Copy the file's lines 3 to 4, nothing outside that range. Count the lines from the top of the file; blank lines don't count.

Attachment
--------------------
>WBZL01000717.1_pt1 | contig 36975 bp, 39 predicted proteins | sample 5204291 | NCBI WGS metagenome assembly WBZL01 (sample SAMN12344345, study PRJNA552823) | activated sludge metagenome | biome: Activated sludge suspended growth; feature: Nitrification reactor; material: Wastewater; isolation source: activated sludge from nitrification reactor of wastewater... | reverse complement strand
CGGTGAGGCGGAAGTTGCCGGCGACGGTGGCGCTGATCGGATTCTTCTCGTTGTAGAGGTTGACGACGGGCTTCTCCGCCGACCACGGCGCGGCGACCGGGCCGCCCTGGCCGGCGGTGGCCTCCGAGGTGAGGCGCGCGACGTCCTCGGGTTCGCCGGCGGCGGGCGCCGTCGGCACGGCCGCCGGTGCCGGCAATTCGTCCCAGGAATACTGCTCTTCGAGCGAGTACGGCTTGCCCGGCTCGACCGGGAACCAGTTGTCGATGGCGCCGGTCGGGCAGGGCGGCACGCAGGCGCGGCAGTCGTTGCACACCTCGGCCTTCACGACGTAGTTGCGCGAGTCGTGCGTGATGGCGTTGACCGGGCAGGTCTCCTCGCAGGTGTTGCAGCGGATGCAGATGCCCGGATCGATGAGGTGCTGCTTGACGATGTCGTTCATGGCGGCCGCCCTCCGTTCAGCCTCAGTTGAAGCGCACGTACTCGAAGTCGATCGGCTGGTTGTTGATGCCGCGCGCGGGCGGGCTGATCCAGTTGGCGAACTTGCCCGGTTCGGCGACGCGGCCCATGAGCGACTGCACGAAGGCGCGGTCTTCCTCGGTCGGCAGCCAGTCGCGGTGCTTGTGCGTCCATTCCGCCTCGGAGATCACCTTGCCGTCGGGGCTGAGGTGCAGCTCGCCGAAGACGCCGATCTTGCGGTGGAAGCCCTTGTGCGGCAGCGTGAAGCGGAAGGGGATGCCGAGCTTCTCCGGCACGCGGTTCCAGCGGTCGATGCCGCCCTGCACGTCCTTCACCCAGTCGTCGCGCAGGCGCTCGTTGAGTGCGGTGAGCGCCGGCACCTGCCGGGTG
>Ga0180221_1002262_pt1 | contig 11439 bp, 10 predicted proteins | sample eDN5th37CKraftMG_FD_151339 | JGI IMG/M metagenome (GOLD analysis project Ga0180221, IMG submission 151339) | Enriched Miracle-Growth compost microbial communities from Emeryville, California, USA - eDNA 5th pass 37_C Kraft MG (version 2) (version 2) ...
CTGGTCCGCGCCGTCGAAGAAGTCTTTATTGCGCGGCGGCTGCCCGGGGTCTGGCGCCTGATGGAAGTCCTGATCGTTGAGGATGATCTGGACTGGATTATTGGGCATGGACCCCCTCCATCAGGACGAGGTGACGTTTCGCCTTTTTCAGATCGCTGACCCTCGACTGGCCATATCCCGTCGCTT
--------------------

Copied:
>Ga0180221_1002262_pt1 | contig 11439 bp, 10 predicted proteins | sample eDN5th37CKraftMG_FD_151339 | JGI IMG/M metagenome (GOLD analysis project Ga0180221, IMG submission 151339) | Enriched Miracle-Growth compost microbial communities from Emeryville, California, USA - eDNA 5th pass 37_C Kraft MG (version 2) (version 2) ...
CTGGTCCGCGCCGTCGAAGAAGTCTTTATTGCGCGGCGGCTGCCCGGGGTCTGGCGCCTGATGGAAGTCCTGATCGTTGAGGATGATCTGGACTGGATTATTGGGCATGGACCCCCTCCATCAGGACGAGGTGACGTTTCGCCTTTTTCAGATCGCTGACCCTCGACTGGCCATATCCCGTCGCTT